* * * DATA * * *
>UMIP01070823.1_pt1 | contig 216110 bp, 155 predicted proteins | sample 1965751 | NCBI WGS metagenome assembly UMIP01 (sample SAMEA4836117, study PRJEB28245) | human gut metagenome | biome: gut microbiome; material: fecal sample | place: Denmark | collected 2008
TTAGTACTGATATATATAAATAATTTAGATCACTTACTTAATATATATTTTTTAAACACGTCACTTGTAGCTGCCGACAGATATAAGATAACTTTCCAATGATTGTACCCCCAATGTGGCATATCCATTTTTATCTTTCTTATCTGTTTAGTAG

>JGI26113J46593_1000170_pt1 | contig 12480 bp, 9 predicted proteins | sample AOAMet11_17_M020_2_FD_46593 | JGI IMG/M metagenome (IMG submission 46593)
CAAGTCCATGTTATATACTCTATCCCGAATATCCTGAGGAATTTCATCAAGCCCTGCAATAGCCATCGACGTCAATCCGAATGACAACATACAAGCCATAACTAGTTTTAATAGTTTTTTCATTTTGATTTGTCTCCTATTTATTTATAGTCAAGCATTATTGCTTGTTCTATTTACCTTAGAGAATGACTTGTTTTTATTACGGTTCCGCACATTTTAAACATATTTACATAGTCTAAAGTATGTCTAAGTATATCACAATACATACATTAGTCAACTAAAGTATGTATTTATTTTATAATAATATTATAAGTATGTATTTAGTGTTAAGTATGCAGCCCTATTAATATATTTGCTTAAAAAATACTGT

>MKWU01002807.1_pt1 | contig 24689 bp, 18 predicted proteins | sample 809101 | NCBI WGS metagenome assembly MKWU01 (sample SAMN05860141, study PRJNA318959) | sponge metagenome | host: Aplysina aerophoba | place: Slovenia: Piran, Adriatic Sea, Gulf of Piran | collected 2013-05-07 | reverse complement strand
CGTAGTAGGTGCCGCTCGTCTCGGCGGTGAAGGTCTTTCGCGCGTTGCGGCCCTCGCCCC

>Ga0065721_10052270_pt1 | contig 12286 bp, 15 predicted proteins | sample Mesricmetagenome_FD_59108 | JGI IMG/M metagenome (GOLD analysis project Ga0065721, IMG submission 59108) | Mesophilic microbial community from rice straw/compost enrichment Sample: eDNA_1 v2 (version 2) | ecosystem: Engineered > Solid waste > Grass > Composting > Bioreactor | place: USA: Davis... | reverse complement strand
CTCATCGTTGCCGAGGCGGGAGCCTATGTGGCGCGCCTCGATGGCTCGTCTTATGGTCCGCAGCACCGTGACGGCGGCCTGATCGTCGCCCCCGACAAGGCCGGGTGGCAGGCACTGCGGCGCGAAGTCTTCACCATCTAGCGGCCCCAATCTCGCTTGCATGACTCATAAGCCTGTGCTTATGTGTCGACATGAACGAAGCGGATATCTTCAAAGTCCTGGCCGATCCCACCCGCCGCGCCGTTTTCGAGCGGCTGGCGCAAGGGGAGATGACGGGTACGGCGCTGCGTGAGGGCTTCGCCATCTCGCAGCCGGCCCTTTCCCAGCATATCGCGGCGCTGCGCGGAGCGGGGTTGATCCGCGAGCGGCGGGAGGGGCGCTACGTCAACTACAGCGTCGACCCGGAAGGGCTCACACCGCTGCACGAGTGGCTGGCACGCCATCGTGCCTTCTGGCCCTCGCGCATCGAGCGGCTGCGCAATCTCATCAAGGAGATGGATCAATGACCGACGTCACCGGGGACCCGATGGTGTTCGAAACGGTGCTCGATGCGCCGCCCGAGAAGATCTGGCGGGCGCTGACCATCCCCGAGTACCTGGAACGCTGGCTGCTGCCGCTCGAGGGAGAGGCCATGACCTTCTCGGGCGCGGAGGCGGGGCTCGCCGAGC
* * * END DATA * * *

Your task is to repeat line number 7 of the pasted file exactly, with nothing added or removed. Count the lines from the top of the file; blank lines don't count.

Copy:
>Ga0065721_10052270_pt1 | contig 12286 bp, 15 predicted proteins | sample Mesricmetagenome_FD_59108 | JGI IMG/M metagenome (GOLD analysis project Ga0065721, IMG submission 59108) | Mesophilic microbial community from rice straw/compost enrichment Sample: eDNA_1 v2 (version 2) | ecosystem: Engineered > Solid waste > Grass > Composting > Bioreactor | place: USA: Davis... | reverse complement strand